Hanford whistleblowers awarded $216,000 in back pay, compensation via Tri-City Herald

Two Hanford whistleblowers have been awarded back pay and compensation after they raised safety concerns related to a medical tracking system and then were laid off. Associated Press
Two Hanford whistleblowers have been awarded $216,000 in back pay and compensation, plus interest and attorney fees, after being suspended from their jobs by Computer Sciences Corp.

The two workers were suspended in September 2012 after they reported failures in a new electronic medical record system, including a problem tracking health risks for individual workers.

The problem created the potential for workers at risk for chronic beryllium disease to be exposed to the metal, despite medical restrictions that should have protected them.

CSC initially was ordered by the Occupational Safety and Health Administration to pay back wages of $186,000 to the two former workers in late 2014.


In addition, “special pay” the employees were offered as they worked long hours to try to get the medical record system ready to operate was withheld.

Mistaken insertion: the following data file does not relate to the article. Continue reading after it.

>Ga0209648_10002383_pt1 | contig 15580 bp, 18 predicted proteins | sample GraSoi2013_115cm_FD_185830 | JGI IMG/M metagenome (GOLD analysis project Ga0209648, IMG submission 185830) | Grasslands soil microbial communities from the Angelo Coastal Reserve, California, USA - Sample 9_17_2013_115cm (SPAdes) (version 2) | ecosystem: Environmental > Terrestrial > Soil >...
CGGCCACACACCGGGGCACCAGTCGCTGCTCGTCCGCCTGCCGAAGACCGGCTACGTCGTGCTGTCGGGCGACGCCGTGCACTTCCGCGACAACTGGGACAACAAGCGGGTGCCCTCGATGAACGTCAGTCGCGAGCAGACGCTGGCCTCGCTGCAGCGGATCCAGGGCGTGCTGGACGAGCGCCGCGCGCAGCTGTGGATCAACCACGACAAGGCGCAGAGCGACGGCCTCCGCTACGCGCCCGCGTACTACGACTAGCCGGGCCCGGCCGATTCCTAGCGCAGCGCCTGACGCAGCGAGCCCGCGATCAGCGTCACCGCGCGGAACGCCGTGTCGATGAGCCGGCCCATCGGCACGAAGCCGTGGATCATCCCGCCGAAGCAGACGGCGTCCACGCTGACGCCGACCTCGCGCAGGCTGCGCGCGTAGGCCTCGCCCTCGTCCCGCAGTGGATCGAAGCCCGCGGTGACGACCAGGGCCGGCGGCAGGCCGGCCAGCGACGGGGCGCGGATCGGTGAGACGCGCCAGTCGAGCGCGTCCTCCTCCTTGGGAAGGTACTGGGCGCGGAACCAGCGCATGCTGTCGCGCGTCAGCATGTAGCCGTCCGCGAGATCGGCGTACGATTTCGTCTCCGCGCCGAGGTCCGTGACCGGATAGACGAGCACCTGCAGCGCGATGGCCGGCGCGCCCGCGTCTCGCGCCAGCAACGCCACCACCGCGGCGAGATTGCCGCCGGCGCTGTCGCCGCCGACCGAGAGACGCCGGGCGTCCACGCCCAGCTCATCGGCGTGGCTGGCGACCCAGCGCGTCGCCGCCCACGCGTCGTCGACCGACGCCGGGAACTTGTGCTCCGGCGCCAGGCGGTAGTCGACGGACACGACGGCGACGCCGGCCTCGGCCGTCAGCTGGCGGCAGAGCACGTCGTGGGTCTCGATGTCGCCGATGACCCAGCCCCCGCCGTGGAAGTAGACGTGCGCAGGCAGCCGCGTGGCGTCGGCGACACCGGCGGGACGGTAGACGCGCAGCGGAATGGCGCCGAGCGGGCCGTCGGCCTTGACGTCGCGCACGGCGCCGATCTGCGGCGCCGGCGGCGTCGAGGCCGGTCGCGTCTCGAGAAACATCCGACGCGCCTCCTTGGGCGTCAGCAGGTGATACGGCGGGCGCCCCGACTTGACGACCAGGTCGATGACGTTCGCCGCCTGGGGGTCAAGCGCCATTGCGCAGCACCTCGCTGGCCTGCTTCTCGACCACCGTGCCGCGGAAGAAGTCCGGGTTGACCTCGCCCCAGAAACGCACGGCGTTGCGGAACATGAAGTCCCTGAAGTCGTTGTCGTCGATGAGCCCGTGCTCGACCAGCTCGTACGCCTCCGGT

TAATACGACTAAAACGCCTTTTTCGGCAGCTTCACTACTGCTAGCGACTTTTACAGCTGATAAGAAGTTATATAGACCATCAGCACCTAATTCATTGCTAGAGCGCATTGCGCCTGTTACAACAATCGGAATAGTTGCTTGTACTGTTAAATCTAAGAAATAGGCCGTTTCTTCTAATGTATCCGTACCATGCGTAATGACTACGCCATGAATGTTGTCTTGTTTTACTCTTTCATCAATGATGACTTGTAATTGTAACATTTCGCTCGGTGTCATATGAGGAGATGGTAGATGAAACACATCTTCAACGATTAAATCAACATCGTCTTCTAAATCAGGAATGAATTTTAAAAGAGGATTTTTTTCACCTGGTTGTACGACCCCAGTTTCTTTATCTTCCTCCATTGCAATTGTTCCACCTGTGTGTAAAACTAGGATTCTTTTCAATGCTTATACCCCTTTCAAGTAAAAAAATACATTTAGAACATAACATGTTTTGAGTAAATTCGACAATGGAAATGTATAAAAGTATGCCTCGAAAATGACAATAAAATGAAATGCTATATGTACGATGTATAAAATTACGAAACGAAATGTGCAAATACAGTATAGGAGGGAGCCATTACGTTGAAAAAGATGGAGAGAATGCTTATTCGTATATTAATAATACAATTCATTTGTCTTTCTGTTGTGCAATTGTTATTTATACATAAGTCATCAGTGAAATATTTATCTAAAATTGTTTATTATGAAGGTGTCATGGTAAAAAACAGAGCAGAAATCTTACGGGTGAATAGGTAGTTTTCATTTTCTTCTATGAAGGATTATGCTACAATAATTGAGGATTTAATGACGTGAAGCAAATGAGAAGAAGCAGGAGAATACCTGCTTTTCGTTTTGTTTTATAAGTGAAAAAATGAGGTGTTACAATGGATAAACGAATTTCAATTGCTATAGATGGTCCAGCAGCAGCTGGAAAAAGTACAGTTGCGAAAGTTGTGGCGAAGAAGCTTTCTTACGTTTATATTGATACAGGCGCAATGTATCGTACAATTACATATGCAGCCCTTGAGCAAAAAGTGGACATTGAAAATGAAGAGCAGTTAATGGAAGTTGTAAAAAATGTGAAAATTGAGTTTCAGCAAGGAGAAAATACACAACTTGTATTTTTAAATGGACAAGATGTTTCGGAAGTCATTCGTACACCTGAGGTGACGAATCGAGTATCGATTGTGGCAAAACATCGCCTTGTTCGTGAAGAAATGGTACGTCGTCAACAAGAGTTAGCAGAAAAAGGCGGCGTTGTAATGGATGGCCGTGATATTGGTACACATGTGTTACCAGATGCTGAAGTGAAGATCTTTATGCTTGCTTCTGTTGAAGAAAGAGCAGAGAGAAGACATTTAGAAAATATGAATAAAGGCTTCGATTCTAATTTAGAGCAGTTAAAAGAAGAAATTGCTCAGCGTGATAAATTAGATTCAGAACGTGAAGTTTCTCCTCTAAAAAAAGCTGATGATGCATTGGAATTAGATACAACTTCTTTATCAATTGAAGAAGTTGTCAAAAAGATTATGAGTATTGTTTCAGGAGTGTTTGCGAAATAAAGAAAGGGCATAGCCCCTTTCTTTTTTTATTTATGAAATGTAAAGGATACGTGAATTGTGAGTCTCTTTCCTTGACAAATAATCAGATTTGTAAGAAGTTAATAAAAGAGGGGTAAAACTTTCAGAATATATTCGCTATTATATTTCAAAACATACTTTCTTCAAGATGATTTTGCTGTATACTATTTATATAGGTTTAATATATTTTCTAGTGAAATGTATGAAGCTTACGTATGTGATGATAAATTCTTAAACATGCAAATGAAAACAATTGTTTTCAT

CSC said withholding the special pay was not retaliatory.

“Whatever this evidentiary hash may be, it is not clear, and it is not convincing,” the judge said in his decision.

Most of the back pay in the judgment went to Clem, as Spencer had a non-Hanford job lined up for when HPM took over the contract, knowing HPM planned to cut IT positions. Clem was not offered a job with HPM or interviewed, even as openings became available.

Clem received back pay totaling almost $173,000, which included the special pay he was told he would receive and then was denied. Clem also received $30,000 in compensatory damages and Spencer received $10,000.

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